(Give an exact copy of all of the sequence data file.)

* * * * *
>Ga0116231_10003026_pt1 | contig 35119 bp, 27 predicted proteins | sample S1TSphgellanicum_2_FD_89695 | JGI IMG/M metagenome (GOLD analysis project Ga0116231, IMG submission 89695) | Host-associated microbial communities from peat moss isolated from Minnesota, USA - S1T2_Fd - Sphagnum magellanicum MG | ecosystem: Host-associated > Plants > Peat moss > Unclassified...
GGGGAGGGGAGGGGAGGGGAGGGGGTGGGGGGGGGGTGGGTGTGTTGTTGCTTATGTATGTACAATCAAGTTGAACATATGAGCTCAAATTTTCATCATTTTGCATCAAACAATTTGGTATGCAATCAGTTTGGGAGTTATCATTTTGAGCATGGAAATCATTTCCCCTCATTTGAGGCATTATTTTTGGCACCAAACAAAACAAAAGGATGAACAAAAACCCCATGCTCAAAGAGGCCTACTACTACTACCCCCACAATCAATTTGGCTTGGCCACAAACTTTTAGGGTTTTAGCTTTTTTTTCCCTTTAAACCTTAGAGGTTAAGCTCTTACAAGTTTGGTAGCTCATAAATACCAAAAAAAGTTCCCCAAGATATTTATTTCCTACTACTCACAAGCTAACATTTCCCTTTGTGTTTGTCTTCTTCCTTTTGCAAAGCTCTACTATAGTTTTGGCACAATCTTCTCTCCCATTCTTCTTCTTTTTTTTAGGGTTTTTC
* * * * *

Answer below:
>Ga0116231_10003026_pt1 | contig 35119 bp, 27 predicted proteins | sample S1TSphgellanicum_2_FD_89695 | JGI IMG/M metagenome (GOLD analysis project Ga0116231, IMG submission 89695) | Host-associated microbial communities from peat moss isolated from Minnesota, USA - S1T2_Fd - Sphagnum magellanicum MG | ecosystem: Host-associated > Plants > Peat moss > Unclassified...
GGGGAGGGGAGGGGAGGGGAGGGGGTGGGGGGGGGGTGGGTGTGTTGTTGCTTATGTATGTACAATCAAGTTGAACATATGAGCTCAAATTTTCATCATTTTGCATCAAACAATTTGGTATGCAATCAGTTTGGGAGTTATCATTTTGAGCATGGAAATCATTTCCCCTCATTTGAGGCATTATTTTTGGCACCAAACAAAACAAAAGGATGAACAAAAACCCCATGCTCAAAGAGGCCTACTACTACTACCCCCACAATCAATTTGGCTTGGCCACAAACTTTTAGGGTTTTAGCTTTTTTTTCCCTTTAAACCTTAGAGGTTAAGCTCTTACAAGTTTGGTAGCTCATAAATACCAAAAAAAGTTCCCCAAGATATTTATTTCCTACTACTCACAAGCTAACATTTCCCTTTGTGTTTGTCTTCTTCCTTTTGCAAAGCTCTACTATAGTTTTGGCACAATCTTCTCTCCCATTCTTCTTCTTTTTTTTAGGGTTTTTC